Some of you may recall that pretty soon after Mattie died, I moved into Ann's house to help her with her dad, who was also dying. Once Ann's dad died, I spent many days after that point sitting with Mary (Ann's mom). Hospice grief counselors would come to visit Mary and offer her support, and at the same time, when they heard my story, they wanted to reach out and help me too. Frankly one social worker couldn't grasp how I could have just lost my son, and yet here I was functioning in an assisted living facility helping someone else grieve. Her insistence that I needed counseling infuriated me, because she wasn't taking the time to listen to my story and make an accurate assessment. I am sure to an outsider, it seemed impossible to grasp how I could go through another death on top of the one I already lived through. But here is the thing, for over 15 months prior to Ann's dad getting ill, I was caring intensely for Mattie. I was up around the clock seven days of week. My body was programmed to be alert, on all the time, thinking, caring, and working in a medical environment. When Mattie died, I couldn't just shut that switch off. It made sense from a physical standpoint that I should be the one to help Ann and from an emotional standpoint I am happy she allowed me in to do this. It brought us even closer as friends, and it gave me a purpose at a time when my world was crashing all around me. So what this social worker couldn't understand was that helping Ann's dad and mom, was actually therapeutic, it forced me to engage with the world, and in essence as Ann's dad was dying, Mary and I had many opportunities to chat. Which is in essence the beginning of our friendship together, a friendship that continues today.

So what is my point? My point is that we all handle grief differently and need different things to heal. Counseling may not be one of the things we all need on our journey through grief. I might feel quite differently if I did not have others in my life I could connect and talk with, but for the most part I felt early on, why would I be going to a counselor? This person can't possibly change my situation! This person can't bring Mattie back, and this person can't certainly erase the months of trauma I witnessed Mattie endure. Unlike other reasons for seeking therapy, with grief, I am not looking to learn a new strategy, I am not looking to change my mindset on how I am thinking or viewing the situation (because the situation is just bad, and no amount of reframing is going to make it look better to me), and I was most certainly unwilling to invest the time in rehashing what I lived through with someone who doesn't know me. That would be draining beyond proportion to me, because unless you witnessed what I lived through, I couldn't possibly describe it accurately to you. I remember one day I met with Mattie's social worker, Denise, at the hospital. I said to Denise that maybe I should meet with her periodically to just chat. Denise listened to me and was open to doing this, but then she asked me.... "why are you doing this? Because you want to or because others are telling you that you should?" Denise was correct, I was doing it because I was receiving pressure from others. Pressure and evaluations from others which weren't helpful. Denise normalized things for me and helped me understand that others in my life were frustrated and they wanted me to feel better, and they think that counseling will fix things. However, as Denise and I both knew, counseling was not going to fix the situation. I appreciated Denise's honestly, and what you should know is Denise's specialty is grief counseling. So she is a perfect example of person not pushing her profession upon me.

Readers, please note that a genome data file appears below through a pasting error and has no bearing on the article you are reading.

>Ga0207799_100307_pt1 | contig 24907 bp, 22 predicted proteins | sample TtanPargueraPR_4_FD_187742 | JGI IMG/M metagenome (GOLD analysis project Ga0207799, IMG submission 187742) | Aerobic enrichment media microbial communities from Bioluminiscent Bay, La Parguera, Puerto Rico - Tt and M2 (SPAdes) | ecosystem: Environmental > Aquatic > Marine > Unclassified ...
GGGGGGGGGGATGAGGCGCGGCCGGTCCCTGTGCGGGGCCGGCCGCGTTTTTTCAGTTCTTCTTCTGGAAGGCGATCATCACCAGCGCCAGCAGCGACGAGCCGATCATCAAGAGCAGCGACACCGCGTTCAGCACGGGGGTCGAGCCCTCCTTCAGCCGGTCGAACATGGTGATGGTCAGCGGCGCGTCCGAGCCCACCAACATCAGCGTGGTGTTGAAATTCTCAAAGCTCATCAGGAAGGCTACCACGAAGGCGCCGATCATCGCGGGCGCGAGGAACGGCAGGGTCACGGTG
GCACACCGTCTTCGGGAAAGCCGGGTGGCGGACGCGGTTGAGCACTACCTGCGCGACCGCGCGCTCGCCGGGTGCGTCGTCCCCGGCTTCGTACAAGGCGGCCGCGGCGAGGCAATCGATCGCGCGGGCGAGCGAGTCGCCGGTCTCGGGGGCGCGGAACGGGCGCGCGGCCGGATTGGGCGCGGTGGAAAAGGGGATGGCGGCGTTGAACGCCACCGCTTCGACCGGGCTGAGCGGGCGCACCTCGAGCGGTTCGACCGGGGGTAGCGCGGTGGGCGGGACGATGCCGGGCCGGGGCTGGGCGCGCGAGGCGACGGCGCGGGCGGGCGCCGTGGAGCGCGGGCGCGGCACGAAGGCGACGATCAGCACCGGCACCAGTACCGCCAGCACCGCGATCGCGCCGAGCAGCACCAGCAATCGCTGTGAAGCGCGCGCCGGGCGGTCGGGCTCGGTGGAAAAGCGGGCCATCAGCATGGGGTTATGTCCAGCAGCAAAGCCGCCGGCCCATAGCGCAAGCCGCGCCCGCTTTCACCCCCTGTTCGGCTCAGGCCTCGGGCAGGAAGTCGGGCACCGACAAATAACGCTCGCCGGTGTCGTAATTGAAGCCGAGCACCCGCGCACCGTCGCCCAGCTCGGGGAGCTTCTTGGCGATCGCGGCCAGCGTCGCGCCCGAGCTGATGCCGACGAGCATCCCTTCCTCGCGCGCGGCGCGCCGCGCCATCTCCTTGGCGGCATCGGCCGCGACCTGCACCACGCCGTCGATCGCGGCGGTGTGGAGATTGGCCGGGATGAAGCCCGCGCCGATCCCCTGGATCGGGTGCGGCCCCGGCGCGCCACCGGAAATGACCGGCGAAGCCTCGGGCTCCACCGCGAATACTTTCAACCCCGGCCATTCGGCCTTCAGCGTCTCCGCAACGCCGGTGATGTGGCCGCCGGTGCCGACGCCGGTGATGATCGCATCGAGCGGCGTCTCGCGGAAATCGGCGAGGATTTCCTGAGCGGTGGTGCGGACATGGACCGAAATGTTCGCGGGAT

Grief is a very personal, private, and all encompassing issue. It changes your view of yourself, the world, and everyone in it. Part of the healing process is finding the will and hope to continue living. NO ONE can do that for you, not even the best of therapists. Which is why I feel that a good chunk of grief work, has to be done independently. I am certainly not closed off to professional help, but I am aware of the fact that in therapy change comes from within, and I do not want someone I do not know sitting with me hearing my feelings and thoughts on one of my most intimate relationships, raising Mattie.

At the end of myth 5, Konigsberg says.... "Grief counselors are, by and large, not a sinister bunch  - but they do, in the interest of self-preservation, have a stake in convincing us that grief is long and hard and requires their help." Reading this actually made me laugh. I am happy she doesn't consider mental health professionals (who wants to sit, listen, and help people at their lowest and most challenging points in their life) sinister! However, grief is long and hard, and most definitely I can see that there are times when professional help may be needed, but let's be honest. She is insinuating that grief counselors are convincing us as a society about the appropriate ways of grieving. I encourage you to step back, and think about this. Grief counselors are giving their opinions, sharing their insights from training and experience, and frankly how is this different than seeking the option of any other health specialist? Each specialist views a person from their own lens and training. You go to an eye doctor, because he/she understands eyes, and most likely this person will find an eye issue. You go to a cardiologist because he/she understands the working of the heart, and chances are this person will spot a heart issue. From my experience you go to these specialists to get their expert opinion, and most likely they will view your problem from their lens of knowledge. So why is it any different with a grief counselor? It isn't. In the end however, whether you are seeing a medical specialist or a mental health specialist, you as the PATIENT, must make the ultimate decision about your treatment. You are the one who is empowered, and you alone, know what is right for you. The same is true with grief. I can't think of a more imperative time in one's life where you must follow your own HEART and intuition about recovery than when you are surviving a profound loss.